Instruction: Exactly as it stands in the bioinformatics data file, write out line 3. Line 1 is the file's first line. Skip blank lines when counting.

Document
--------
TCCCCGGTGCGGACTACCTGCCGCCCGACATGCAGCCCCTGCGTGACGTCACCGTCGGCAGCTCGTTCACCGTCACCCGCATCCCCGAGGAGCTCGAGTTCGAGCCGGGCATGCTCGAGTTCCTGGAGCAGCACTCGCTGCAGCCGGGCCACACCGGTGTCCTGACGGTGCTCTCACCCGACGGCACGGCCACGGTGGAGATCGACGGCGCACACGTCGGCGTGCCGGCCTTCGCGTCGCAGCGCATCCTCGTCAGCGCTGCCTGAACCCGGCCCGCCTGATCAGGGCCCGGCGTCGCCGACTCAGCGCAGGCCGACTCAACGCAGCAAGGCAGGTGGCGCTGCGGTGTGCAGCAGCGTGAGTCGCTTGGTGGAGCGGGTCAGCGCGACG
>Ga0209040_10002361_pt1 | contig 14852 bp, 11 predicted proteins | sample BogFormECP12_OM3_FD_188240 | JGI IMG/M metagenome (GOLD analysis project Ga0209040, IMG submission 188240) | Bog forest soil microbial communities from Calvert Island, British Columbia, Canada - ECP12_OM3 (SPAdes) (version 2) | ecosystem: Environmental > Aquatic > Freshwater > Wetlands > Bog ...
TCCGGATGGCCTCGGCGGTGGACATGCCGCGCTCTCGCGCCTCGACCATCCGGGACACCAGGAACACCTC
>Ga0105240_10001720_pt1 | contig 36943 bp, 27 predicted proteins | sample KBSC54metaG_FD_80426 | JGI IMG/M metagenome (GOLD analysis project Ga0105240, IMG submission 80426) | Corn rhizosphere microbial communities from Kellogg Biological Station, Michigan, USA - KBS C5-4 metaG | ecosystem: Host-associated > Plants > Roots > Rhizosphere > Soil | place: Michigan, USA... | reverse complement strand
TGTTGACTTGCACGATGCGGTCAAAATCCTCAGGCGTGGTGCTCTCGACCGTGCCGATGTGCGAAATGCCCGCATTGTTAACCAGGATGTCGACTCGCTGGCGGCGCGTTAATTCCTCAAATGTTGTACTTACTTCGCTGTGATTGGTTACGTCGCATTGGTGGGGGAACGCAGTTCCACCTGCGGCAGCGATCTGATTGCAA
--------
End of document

TCCGGATGGCCTCGGCGGTGGACATGCCGCGCTCTCGCGCCTCGACCATCCGGGACACCAGGAACACCTC